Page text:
Everyone has a right to free speech

Unpopular opinion: Neo-Nazi groups should be allowed to say what they want.

Now that I’ve got your attention, let me explain.

As a reporter, the First Amendment is simply what I do; it’s something that journalists depend on to successfully do their jobs, which is to maintain loyalty to the public and dedication to the truth.

Hate speech — speech that is offensive on the basis of race, religion, ethnicity, gender, age, disability or anything along the lines of these identifiers — is blatantly protected by the First Amendment. And, in case there is argument that this old rule might have changed since the amendment was ratified in 1791, the fact that hate speech is protected was just reiterated in June of this year by the Supreme Court in Matal v. Tam.

At a recent Graduate Student Senate assembly, Councilman Daniel Gordon made note of two visits by Neo-Nazi groups in the past year and expressed his concern over their derogatory messages being voiced on campus. While I understand his concern, and share it personally, I do not completely appreciate his proposed method for dealing with such a disturbance on University grounds. He referred to their speech as violence-inciting and showed support for the development of a policy that would prevent them from speaking out in such a hateful way.

The proposal of a prior restraint policy is walking the line of constitutionality. As much as it utterly disgusts me to know they speak out against nearly everyone who isn’t of their “Aryan race” and that everything they believe in goes against everything I believe as a human being, I know that trying to prevent what they have to say has the potential to harm the free speech rights of other groups that have completely contrasting views to Neo-Nazis.

There is also the issue of defining what makes speech violence-inciting. If it can be proved that these groups are calling for people to act physically on these toxic ideas, then they should absolutely be held accountable in a legal arena. In nearly every possible case, putting policy in place to prevent their hateful words, however, is simply not constitutional.

Clarence Page put out an opinion piece in September that focused on the intolerance today’s college students have for intolerant speech. In his article, he cites research done by the Pew Research Center that describes millennials as being more likely than previous generations to be in favor of preventing offensive speech. I agree with Page’s view that students mean well and feel this way about prior restraint because the emotional harm done by hate speech is something no one should have to experience, but I also agree with Page’s point that education about what is and what is not protected by the First Amendment is part of the solution. He outlines a basis for response to hate speech in the article:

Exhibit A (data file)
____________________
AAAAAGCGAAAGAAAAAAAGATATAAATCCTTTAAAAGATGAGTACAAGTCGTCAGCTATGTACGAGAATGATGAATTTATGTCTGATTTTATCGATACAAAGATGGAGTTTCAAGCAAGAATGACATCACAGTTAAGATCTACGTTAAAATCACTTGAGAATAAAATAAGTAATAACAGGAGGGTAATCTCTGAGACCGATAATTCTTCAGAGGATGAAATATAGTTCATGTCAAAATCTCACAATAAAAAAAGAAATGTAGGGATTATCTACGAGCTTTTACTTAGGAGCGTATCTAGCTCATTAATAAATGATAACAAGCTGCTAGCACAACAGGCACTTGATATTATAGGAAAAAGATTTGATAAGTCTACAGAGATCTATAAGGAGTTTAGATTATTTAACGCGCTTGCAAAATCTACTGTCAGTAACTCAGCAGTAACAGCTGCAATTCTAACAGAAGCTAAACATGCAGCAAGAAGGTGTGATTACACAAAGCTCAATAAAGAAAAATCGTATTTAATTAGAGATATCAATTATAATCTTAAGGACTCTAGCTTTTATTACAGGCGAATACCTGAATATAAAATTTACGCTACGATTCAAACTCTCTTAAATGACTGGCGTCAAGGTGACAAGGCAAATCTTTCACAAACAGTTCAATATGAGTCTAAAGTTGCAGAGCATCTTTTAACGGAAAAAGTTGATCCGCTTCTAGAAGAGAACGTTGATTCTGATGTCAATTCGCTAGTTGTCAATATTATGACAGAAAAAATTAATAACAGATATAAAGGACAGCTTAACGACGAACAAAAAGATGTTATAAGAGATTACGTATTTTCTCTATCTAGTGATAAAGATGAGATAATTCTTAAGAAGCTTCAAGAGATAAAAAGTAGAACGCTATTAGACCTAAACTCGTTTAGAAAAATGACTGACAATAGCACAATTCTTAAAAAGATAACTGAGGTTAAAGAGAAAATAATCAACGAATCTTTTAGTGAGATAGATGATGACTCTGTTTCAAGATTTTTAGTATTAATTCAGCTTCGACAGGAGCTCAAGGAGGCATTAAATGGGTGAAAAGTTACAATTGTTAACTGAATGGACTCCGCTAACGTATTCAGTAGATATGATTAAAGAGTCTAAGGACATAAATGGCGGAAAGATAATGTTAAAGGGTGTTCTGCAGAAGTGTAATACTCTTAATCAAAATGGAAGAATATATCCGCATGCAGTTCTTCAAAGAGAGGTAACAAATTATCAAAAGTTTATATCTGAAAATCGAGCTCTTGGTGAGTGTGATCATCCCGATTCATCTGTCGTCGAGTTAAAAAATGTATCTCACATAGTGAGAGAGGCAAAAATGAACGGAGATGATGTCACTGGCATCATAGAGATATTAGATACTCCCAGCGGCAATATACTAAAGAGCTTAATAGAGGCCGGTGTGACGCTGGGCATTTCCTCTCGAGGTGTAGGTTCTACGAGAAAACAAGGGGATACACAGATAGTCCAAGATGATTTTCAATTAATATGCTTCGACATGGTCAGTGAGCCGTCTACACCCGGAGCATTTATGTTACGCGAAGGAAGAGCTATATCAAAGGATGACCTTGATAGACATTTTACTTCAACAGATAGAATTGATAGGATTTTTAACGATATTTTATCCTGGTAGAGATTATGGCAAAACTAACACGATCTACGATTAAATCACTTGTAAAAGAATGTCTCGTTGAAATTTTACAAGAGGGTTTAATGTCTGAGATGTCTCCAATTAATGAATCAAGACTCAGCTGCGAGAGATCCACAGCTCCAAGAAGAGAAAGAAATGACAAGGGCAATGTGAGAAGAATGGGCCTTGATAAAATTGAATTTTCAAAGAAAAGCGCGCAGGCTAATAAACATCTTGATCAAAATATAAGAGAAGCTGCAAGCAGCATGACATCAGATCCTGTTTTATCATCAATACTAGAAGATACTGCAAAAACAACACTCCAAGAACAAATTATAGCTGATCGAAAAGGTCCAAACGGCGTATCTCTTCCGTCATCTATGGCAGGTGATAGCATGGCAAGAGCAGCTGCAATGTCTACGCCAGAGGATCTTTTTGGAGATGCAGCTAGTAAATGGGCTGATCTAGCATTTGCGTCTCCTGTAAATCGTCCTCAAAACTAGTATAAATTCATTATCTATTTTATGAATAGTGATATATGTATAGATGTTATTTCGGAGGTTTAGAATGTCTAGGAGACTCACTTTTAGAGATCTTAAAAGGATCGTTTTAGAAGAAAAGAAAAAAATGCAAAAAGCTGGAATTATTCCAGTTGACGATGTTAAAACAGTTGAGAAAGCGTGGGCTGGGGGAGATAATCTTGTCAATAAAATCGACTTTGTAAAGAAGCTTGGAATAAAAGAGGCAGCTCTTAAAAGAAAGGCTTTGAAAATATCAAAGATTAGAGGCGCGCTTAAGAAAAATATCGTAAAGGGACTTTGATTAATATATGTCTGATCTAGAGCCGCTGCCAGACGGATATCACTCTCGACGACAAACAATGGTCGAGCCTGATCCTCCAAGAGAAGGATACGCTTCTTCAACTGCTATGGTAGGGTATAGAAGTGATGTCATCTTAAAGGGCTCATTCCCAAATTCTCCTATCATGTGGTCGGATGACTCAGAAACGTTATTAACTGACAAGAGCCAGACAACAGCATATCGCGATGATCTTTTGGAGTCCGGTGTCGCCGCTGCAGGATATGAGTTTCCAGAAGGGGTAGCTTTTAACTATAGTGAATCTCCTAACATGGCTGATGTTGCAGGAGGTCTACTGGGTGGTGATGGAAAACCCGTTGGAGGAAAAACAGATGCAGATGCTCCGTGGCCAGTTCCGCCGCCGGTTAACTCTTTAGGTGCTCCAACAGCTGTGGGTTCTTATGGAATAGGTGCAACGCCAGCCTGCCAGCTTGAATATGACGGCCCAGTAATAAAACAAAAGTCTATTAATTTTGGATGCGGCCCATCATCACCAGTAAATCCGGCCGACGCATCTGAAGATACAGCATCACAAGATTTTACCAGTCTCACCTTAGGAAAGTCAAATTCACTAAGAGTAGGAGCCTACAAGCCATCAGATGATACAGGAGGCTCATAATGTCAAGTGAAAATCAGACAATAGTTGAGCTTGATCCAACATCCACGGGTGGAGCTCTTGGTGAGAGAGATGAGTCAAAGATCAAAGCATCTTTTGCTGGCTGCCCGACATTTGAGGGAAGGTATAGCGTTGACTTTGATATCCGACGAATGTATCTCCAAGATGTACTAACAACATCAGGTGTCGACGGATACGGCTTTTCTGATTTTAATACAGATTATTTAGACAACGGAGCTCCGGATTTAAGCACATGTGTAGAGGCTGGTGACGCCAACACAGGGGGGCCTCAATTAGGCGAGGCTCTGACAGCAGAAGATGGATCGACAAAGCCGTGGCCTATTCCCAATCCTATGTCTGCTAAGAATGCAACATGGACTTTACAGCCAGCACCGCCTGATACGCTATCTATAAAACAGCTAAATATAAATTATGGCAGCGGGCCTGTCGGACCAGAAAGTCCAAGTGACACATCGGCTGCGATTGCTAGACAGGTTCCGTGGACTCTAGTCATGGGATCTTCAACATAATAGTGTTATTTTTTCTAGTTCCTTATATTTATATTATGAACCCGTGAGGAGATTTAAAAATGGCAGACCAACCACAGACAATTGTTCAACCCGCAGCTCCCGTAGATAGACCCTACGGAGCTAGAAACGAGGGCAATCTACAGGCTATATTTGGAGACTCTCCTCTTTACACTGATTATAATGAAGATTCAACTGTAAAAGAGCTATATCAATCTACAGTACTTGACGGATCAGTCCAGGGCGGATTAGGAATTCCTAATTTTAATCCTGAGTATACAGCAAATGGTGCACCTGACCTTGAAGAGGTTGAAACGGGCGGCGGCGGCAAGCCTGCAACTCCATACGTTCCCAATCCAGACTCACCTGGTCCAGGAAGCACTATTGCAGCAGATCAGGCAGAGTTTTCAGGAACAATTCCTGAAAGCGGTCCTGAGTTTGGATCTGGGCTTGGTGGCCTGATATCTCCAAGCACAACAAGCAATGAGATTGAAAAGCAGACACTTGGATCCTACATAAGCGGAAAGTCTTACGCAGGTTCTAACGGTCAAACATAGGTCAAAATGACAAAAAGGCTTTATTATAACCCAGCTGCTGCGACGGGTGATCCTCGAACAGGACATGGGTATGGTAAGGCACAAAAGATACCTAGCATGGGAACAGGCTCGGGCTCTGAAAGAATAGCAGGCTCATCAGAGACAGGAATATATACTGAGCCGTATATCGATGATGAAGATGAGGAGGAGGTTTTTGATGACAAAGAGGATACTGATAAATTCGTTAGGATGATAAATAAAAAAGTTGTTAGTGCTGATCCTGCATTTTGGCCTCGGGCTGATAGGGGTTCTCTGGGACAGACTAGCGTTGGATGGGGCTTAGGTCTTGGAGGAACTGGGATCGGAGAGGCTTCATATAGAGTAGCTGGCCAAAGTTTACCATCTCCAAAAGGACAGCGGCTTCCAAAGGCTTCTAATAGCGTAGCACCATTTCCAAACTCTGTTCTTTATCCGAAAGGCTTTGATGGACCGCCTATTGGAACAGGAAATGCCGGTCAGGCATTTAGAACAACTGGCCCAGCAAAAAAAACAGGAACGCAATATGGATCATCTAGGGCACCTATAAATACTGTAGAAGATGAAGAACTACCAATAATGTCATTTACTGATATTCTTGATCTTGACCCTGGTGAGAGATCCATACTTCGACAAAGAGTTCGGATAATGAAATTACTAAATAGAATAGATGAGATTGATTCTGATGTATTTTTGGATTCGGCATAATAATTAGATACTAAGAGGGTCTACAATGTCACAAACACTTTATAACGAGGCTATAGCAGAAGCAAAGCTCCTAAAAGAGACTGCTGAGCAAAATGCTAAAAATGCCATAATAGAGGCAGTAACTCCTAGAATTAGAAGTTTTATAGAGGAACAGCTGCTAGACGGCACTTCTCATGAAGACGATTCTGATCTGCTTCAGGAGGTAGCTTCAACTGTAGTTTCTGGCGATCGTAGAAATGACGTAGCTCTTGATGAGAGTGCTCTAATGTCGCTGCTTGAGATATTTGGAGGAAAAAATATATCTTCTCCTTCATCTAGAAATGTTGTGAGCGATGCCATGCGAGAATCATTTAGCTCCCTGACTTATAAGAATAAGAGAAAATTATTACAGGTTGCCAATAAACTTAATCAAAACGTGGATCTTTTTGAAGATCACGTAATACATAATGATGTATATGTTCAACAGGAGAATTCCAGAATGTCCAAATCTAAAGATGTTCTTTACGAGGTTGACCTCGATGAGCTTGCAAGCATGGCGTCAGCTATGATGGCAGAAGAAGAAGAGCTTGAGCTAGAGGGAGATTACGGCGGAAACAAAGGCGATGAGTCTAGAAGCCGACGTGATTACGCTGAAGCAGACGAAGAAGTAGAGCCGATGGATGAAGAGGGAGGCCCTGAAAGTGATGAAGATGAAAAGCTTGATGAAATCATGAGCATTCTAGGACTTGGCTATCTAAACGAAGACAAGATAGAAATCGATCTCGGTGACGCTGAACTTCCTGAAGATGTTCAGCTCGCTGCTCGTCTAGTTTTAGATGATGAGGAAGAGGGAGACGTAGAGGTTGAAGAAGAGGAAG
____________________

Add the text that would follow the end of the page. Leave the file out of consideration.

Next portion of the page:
“The best response to ‘hate speech’ or any other objectionable speech, the old saying goes, is more speech. … Students should be exposed to more ideas, not fewer, and encouraged to arm themselves with knowledge so they can defend those ideas. Peacefully.”

When hateful groups make their way onto campus, don’t start a riot against them. Instead know that both of you have the right to free speech, and you can use your right to spread messages of love, compassion, acceptance and diversity in defense of the ideas those groups seek to ruin.

What is not protected by the First Amendment:

Obscenity: “(a) whether the ‘average person applying contemporary community standards’ would find that the work, taken as a whole, appeals to the prurient interest; (b) whether the work depicts or describes, in a patently offensive way, sexual conduct specifically defined by the applicable state law; and (c) whether the work, taken as a whole, lacks serious literary, artistic, political or scientific value” (Congressional Research Service).

Child Pornography

Fighting Words and True Threats: “by their very utterance inflict injury or tend to incite an immediate breach of the peace” (Congressional Research Service).

Definition of prior restraint: “Government action that prohibits speech or other expression before it can take place” (Legal Information Institute, Cornell Law School).

How to constitutionally combat hate speech:

Join groups that promote messages          of love, diversity and acceptance. Avoid throwing insults and attempts   to escalate the situation to a violent level when faced with hate speech.

Show compassion and tolerance to minority groups.

Try to see things from other perspectives.